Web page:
Areas of Ignorance

How many of you have a know-it-all within your circle of acquaintances? Sad to say, you probably all can answer yes to this question.


How many of you have a know-it-all within your circle of acquaintances? Sad to say, you probably all can answer yes to this question. Rare indeed is the person among you who is unfamiliar with at least one person whose belief in their individual supremacy is legendary (at least in their own minds). These people can be a real pain in the butt.

Let me share one of life's great truths with you. The longer I live these less I believe that I really know. While it might be that I am just starting to forget things, in reality it seems that there is so much more to know in the world today than any one amongst can ever comprehend. Let me share a story to make my point.

I can recall a relative making an important point with me about this many years. She was a cousin by marriage and a native of Scotland. This event happened during my senior year in high school. We were at a family gathering and for some reason the conversation turned to school work. At some point I began to bemoan all of the things about U.S. History that I was having trouble committing to memory.

My cousin's wife chuckled a bit and said that I really should not complain so much. She noted that I only had less than 200 years of history with which to contend. She went on to point out that during her school days she had to deal with more than 900 years of Scottish and British history. What was my problem with handling a mere 190, or so, years of history? I can still recall her words more than 40 years later.

Let me stress that ignorance of history merely means that you do not know something about the past. There are other areas of ignorance where the consequences of that missing knowledge can be quite negative. It is my contention that in the fire service, ignorance can become the first step in a deadly scenario: one where at the very least pain and suffering can be a by-product. I was reminded of this a few weeks ago at a seemingly innocuous call for assistance during a thunderstorm.

Let me start this discussion by owning up to the fact that, like far too many firefighters, my knowledge of electricity is not all that great. Electricity is good when controlled and bad when uncontrolled. Just to let you know, I have attended many indoctrination sessions over the years that were provided by the Public Service Company up in Newark and the Jersey Central Power and Light company here at home in Monmouth County.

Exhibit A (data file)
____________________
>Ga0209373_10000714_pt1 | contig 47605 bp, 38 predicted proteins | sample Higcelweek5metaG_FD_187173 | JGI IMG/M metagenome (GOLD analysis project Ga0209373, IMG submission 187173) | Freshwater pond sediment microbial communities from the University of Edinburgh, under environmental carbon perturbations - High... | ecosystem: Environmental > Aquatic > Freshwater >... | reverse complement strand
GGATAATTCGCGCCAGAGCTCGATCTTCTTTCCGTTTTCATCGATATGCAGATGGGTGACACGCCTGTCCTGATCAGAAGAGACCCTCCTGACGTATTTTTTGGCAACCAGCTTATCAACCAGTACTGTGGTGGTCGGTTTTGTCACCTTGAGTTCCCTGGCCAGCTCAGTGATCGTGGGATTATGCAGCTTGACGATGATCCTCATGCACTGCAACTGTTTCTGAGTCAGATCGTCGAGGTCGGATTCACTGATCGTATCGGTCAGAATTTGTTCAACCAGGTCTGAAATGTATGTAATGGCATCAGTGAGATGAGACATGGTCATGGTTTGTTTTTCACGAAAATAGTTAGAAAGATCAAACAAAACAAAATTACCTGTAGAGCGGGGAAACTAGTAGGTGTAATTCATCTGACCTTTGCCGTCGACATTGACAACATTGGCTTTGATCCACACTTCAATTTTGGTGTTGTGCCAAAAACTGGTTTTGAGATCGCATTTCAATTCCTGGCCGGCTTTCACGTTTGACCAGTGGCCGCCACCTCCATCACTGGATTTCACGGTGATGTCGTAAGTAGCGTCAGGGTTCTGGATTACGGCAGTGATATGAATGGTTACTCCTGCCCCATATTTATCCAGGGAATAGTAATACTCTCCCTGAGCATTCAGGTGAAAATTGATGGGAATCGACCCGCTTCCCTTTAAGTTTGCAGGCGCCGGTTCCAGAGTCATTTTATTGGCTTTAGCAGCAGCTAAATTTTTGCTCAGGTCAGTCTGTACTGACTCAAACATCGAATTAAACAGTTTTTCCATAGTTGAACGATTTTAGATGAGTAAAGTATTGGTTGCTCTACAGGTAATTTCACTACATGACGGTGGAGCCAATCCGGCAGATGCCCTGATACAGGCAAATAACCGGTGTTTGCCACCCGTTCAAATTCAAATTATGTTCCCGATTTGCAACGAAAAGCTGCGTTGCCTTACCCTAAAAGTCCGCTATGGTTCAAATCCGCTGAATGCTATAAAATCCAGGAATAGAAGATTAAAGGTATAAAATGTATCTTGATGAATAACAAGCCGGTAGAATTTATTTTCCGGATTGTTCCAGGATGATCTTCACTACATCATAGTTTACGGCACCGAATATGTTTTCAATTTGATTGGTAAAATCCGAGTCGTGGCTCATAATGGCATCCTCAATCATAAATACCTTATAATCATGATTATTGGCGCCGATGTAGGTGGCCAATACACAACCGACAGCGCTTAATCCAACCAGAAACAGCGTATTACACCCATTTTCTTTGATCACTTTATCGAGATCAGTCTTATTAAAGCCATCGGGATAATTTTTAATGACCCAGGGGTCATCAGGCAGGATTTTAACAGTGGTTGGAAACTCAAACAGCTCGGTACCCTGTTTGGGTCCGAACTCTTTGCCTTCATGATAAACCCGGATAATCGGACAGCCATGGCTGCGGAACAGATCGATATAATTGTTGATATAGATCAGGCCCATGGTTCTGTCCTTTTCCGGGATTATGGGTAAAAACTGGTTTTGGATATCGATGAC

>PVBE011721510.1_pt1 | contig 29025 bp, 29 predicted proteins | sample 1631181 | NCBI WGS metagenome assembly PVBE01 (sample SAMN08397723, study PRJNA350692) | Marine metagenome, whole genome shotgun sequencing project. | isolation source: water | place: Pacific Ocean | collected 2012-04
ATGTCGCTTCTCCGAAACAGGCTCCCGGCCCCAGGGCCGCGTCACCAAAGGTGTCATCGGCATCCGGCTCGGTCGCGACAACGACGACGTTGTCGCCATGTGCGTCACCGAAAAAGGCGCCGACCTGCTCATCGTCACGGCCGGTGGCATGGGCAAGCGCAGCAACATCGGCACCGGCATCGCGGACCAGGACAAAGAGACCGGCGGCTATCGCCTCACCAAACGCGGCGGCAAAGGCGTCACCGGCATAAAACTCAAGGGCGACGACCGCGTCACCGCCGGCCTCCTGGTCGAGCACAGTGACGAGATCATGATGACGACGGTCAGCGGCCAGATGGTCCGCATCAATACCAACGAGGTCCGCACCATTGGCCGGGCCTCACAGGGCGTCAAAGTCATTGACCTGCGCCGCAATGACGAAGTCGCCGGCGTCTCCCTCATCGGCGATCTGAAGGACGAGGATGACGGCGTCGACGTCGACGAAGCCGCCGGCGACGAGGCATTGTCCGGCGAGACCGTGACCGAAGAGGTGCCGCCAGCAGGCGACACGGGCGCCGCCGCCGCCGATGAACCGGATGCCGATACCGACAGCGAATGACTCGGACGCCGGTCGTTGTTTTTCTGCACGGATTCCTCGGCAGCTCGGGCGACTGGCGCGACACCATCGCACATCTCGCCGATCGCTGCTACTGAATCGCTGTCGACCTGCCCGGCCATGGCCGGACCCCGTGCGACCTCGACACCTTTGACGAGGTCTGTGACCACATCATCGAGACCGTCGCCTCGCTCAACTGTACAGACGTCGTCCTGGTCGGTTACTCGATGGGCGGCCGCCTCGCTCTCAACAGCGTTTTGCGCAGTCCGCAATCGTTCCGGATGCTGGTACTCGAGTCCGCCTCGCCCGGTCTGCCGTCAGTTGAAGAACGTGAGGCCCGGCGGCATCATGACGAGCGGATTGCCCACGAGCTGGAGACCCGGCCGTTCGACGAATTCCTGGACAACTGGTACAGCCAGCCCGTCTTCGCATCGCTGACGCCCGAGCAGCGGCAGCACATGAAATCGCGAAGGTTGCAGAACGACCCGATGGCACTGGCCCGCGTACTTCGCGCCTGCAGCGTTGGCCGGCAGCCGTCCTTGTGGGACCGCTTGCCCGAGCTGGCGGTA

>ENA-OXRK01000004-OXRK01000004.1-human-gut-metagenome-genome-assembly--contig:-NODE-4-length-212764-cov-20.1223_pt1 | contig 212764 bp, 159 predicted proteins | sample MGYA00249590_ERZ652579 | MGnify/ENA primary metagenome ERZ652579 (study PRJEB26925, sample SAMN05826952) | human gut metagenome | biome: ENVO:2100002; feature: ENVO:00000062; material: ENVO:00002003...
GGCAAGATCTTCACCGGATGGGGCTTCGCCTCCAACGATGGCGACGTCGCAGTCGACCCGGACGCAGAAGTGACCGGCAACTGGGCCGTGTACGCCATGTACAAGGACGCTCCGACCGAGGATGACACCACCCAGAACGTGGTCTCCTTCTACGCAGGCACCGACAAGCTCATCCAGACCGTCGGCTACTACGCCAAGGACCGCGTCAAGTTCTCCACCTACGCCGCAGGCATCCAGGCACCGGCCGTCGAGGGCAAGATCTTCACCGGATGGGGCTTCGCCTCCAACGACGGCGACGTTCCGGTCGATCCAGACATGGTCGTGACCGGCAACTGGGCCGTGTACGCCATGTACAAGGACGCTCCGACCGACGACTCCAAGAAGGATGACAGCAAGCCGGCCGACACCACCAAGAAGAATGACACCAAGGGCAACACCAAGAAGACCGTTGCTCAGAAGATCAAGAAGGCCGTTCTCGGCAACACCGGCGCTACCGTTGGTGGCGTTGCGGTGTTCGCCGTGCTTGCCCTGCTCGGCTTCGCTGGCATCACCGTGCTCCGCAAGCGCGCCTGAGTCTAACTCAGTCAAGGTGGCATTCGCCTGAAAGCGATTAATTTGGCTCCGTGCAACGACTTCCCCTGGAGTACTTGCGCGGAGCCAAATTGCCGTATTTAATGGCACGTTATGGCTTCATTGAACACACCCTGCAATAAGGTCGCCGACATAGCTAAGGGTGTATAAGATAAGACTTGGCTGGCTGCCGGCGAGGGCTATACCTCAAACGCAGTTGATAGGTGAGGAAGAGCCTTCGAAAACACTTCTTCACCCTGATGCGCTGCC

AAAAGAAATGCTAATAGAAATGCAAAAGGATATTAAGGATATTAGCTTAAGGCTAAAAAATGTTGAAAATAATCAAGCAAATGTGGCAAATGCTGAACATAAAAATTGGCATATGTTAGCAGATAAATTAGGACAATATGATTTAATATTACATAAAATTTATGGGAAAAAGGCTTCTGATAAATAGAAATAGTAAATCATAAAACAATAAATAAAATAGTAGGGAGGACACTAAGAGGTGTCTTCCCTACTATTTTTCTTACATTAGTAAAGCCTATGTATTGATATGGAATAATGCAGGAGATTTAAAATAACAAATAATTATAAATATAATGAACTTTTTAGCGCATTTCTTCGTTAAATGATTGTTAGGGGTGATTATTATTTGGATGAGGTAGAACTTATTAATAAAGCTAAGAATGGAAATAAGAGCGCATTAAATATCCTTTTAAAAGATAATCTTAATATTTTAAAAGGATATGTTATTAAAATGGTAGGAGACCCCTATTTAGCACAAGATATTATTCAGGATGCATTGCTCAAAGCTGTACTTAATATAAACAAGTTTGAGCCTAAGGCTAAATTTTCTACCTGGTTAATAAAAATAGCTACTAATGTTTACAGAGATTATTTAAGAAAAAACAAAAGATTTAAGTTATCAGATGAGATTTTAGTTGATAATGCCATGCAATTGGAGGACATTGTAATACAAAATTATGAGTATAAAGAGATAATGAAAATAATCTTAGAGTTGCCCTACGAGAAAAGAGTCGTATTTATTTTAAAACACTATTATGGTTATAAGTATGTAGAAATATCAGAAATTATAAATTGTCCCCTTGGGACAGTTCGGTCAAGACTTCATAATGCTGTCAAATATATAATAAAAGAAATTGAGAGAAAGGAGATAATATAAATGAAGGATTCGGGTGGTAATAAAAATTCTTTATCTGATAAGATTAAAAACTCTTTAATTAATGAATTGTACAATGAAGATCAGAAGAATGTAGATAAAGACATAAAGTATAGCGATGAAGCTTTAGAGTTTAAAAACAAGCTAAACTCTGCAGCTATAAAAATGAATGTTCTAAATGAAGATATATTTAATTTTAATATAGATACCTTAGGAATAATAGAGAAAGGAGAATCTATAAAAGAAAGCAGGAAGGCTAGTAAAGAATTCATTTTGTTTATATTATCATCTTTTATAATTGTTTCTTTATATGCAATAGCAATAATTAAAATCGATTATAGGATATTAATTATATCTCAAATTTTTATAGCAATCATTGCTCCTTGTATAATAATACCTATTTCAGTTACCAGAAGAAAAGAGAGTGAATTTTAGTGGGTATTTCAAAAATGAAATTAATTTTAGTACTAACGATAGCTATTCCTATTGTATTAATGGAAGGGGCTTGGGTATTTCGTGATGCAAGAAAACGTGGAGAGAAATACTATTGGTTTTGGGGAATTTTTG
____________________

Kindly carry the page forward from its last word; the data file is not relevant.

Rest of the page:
They spoke of amps, volts, and watts. They spoke of current and explained the different voltages, as well as the placement of different strengths of wires on the poles. I have also read about operations involving electricity in the fire service texts and media. As many times as I have attended these lessons and read the texts, and magazine, I must say that I am still a little concerned about what electricity can do to my associates and I if we screw up. I am also concerned about what I am able to recall when I need to.

Perhaps I am more sensitive than most, owing to the fact that a dear friend of mine was killed in the line of duty back in 1994. Firefighter Mike Delane of Rescue Company One in Newark was electrocuted while helping a young, rookie firefighter down from the roof of a burning building. However, I guess that there are some things which just do not click within my brain.

My personal defense against this area of weakness in my knowledge base is caution. Anyway, during a recent series of storms, our fire company here in Adelphia was dispatched to the scene of an incident where wires were reported as burning in a tree near the far end of our district. Owing to the great number of calls that evening, I ended up as the incident commander for this one.

As we approached the scene, I parked at what I thought was a safe distance, established command, and sent one of the guys up to capture the pole number, so that we could report it to the power company. Once the fellow got the number he came back to the rig. We noted the number, pulled back from the pole and reported it to the township police dispatch center.

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